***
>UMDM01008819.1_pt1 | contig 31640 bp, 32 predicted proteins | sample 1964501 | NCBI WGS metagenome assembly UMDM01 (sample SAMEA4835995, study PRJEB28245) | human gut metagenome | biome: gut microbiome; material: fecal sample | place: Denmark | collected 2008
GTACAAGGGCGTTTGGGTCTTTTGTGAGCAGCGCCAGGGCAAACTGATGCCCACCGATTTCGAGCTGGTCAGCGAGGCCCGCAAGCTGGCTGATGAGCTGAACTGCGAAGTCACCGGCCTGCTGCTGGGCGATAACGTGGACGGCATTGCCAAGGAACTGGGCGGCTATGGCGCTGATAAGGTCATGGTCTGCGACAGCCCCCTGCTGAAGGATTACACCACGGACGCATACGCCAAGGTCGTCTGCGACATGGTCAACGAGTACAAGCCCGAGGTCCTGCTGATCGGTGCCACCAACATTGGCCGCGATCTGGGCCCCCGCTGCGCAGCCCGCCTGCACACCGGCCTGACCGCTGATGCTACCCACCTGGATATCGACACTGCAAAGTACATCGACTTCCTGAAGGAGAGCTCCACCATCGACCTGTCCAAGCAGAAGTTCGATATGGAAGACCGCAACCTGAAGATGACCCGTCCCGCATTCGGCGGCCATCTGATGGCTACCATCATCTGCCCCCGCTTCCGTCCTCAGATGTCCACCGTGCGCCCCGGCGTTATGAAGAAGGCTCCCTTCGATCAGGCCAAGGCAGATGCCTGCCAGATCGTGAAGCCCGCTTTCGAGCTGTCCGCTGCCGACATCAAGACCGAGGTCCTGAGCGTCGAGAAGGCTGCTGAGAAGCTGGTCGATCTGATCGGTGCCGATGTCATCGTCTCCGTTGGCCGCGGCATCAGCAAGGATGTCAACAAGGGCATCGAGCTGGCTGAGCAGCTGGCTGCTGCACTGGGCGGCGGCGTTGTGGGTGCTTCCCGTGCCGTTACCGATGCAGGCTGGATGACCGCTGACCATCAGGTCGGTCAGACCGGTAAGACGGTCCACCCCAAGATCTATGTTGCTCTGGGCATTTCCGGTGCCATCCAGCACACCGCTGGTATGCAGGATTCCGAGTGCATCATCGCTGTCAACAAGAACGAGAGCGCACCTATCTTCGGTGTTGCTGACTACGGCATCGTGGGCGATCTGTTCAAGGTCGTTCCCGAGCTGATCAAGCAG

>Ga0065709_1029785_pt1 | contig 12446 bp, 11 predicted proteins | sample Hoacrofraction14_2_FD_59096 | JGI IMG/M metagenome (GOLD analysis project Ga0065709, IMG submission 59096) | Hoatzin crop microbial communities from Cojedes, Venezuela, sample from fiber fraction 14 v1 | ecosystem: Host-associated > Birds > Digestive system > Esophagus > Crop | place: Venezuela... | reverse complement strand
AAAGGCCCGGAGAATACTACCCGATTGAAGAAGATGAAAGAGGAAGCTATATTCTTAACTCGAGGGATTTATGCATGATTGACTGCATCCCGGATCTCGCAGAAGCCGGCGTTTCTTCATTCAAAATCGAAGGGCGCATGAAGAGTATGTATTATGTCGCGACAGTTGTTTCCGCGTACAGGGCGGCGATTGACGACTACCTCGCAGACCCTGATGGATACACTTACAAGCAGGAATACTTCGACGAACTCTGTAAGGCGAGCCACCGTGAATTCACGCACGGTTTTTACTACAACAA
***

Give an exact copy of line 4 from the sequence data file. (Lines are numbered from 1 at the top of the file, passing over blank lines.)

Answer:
AAAGGCCCGGAGAATACTACCCGATTGAAGAAGATGAAAGAGGAAGCTATATTCTTAACTCGAGGGATTTATGCATGATTGACTGCATCCCGGATCTCGCAGAAGCCGGCGTTTCTTCATTCAAAATCGAAGGGCGCATGAAGAGTATGTATTATGTCGCGACAGTTGTTTCCGCGTACAGGGCGGCGATTGACGACTACCTCGCAGACCCTGATGGATACACTTACAAGCAGGAATACTTCGACGAACTCTGTAAGGCGAGCCACCGTGAATTCACGCACGGTTTTTACTACAACAA